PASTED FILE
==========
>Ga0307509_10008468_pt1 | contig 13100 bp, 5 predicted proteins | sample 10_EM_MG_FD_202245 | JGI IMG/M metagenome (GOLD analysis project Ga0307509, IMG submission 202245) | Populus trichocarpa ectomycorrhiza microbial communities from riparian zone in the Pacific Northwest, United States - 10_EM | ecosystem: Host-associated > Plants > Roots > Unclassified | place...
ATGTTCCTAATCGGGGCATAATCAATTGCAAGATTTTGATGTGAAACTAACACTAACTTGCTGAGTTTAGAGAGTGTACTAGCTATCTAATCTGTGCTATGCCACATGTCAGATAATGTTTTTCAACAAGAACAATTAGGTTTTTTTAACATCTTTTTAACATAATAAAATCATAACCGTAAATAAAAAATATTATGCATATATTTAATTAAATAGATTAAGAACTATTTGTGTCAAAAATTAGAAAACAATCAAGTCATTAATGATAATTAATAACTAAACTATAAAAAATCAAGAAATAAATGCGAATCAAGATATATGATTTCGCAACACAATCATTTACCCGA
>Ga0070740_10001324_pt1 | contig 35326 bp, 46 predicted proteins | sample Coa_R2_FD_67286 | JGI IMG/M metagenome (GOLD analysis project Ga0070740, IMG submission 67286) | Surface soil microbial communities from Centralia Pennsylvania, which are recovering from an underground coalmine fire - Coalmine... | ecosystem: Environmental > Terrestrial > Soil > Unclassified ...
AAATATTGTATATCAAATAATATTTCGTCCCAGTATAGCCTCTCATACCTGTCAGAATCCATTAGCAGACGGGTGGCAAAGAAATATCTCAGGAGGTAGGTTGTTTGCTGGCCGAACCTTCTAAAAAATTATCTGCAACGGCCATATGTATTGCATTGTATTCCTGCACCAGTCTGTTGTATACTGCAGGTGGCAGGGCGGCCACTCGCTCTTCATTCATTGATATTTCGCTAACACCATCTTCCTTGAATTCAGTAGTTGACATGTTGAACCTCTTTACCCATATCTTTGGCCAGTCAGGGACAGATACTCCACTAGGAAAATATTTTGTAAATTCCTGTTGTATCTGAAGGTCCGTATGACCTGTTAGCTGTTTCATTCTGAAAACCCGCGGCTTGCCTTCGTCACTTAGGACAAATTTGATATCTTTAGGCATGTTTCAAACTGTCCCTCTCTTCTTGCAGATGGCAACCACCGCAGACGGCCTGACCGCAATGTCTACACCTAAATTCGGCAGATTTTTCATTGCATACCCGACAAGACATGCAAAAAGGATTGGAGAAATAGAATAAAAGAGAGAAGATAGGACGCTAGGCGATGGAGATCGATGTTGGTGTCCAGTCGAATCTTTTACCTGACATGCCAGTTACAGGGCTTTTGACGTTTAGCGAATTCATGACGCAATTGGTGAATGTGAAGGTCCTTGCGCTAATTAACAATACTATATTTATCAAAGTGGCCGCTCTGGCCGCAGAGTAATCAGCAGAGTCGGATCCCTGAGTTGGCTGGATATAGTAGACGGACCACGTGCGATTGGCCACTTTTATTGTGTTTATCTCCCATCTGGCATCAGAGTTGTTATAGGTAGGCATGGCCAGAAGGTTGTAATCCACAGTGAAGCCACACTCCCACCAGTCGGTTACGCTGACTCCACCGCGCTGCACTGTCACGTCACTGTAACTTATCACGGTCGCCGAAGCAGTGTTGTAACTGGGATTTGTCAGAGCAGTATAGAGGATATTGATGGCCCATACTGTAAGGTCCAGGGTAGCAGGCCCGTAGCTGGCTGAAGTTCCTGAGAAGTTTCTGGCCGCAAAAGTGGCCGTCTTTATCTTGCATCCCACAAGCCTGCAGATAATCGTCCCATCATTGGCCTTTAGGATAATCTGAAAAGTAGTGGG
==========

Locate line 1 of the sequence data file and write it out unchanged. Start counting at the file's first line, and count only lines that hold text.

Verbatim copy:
>Ga0307509_10008468_pt1 | contig 13100 bp, 5 predicted proteins | sample 10_EM_MG_FD_202245 | JGI IMG/M metagenome (GOLD analysis project Ga0307509, IMG submission 202245) | Populus trichocarpa ectomycorrhiza microbial communities from riparian zone in the Pacific Northwest, United States - 10_EM | ecosystem: Host-associated > Plants > Roots > Unclassified | place...